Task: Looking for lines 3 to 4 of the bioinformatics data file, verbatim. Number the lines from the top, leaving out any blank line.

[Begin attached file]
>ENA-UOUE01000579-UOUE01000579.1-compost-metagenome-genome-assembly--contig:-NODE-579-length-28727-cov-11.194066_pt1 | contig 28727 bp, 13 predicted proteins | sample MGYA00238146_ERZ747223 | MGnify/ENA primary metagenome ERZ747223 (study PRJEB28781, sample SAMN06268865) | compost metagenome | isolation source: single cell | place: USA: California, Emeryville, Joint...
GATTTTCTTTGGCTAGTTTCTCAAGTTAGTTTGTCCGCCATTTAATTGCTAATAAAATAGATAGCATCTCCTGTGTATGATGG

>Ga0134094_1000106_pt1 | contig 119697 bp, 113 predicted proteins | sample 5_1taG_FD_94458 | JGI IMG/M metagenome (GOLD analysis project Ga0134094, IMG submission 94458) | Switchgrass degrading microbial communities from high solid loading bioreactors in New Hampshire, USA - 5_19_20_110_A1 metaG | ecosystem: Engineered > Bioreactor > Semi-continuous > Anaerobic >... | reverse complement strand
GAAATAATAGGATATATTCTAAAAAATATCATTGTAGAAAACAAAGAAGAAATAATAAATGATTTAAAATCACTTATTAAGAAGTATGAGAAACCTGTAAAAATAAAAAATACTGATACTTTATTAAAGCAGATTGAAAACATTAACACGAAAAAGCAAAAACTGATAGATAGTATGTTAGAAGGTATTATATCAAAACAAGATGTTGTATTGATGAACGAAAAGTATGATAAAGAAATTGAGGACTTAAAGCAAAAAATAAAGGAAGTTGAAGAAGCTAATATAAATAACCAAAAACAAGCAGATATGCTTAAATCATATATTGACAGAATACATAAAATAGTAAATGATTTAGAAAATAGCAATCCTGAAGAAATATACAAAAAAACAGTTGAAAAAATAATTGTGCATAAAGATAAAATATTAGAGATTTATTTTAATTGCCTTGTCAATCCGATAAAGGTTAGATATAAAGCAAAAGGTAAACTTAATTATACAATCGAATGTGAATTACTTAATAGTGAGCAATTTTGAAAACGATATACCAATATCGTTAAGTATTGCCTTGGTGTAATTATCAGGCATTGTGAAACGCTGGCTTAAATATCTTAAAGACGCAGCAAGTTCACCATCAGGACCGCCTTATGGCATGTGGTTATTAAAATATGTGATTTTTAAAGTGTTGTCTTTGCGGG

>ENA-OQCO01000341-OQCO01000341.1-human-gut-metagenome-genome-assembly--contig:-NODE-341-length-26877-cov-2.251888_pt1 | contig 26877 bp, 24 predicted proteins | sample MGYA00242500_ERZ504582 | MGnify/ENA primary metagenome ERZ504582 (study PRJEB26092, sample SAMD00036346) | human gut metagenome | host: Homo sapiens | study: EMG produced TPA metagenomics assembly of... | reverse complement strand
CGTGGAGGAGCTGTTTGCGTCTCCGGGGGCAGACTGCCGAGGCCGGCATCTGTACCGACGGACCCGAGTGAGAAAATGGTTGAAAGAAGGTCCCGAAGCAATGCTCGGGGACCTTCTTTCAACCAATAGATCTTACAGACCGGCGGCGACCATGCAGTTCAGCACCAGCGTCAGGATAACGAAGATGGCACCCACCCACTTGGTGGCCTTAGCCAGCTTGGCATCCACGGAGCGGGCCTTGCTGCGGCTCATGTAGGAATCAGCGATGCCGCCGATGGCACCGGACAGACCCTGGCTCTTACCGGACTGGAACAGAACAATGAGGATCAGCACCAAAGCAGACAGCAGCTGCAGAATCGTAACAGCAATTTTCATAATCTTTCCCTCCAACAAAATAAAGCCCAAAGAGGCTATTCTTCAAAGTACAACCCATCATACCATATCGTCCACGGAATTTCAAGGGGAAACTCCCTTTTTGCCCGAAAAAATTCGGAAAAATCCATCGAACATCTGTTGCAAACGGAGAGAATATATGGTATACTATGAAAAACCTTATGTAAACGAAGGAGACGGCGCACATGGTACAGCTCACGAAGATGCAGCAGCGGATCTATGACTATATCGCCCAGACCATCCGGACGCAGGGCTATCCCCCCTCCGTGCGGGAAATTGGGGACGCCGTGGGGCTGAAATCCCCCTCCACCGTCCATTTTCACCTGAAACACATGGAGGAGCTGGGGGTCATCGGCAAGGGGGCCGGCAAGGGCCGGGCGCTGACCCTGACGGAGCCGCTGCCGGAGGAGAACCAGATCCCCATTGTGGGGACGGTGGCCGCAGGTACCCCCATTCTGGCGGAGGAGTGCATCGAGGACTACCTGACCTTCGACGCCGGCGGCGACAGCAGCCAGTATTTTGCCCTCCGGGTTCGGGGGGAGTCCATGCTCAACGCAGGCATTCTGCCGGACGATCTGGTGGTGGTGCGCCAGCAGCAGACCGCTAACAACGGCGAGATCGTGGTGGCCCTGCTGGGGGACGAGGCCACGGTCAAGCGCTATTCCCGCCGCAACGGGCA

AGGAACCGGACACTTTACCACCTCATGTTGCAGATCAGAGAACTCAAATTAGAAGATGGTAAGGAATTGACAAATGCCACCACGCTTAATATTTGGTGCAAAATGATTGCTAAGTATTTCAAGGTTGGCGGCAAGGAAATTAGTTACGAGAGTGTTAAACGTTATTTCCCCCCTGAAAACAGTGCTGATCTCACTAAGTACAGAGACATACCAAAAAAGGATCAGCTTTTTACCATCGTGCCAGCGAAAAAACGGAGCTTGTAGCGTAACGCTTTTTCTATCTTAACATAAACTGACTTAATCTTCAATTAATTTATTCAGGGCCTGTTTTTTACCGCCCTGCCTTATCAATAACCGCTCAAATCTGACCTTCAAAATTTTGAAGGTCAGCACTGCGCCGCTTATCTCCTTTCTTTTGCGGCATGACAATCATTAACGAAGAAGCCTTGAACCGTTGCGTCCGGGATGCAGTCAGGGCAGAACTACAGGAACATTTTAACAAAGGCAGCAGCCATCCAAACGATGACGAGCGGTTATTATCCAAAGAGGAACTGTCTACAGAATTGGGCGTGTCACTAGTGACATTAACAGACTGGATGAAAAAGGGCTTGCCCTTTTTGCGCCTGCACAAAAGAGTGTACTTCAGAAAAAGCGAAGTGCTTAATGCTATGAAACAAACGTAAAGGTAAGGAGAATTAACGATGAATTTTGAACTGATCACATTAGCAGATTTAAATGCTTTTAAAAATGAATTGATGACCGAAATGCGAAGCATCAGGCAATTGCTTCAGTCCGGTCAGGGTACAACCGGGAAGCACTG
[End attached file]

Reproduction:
>Ga0134094_1000106_pt1 | contig 119697 bp, 113 predicted proteins | sample 5_1taG_FD_94458 | JGI IMG/M metagenome (GOLD analysis project Ga0134094, IMG submission 94458) | Switchgrass degrading microbial communities from high solid loading bioreactors in New Hampshire, USA - 5_19_20_110_A1 metaG | ecosystem: Engineered > Bioreactor > Semi-continuous > Anaerobic >... | reverse complement strand
GAAATAATAGGATATATTCTAAAAAATATCATTGTAGAAAACAAAGAAGAAATAATAAATGATTTAAAATCACTTATTAAGAAGTATGAGAAACCTGTAAAAATAAAAAATACTGATACTTTATTAAAGCAGATTGAAAACATTAACACGAAAAAGCAAAAACTGATAGATAGTATGTTAGAAGGTATTATATCAAAACAAGATGTTGTATTGATGAACGAAAAGTATGATAAAGAAATTGAGGACTTAAAGCAAAAAATAAAGGAAGTTGAAGAAGCTAATATAAATAACCAAAAACAAGCAGATATGCTTAAATCATATATTGACAGAATACATAAAATAGTAAATGATTTAGAAAATAGCAATCCTGAAGAAATATACAAAAAAACAGTTGAAAAAATAATTGTGCATAAAGATAAAATATTAGAGATTTATTTTAATTGCCTTGTCAATCCGATAAAGGTTAGATATAAAGCAAAAGGTAAACTTAATTATACAATCGAATGTGAATTACTTAATAGTGAGCAATTTTGAAAACGATATACCAATATCGTTAAGTATTGCCTTGGTGTAATTATCAGGCATTGTGAAACGCTGGCTTAAATATCTTAAAGACGCAGCAAGTTCACCATCAGGACCGCCTTATGGCATGTGGTTATTAAAATATGTGATTTTTAAAGTGTTGTCTTTGCGGG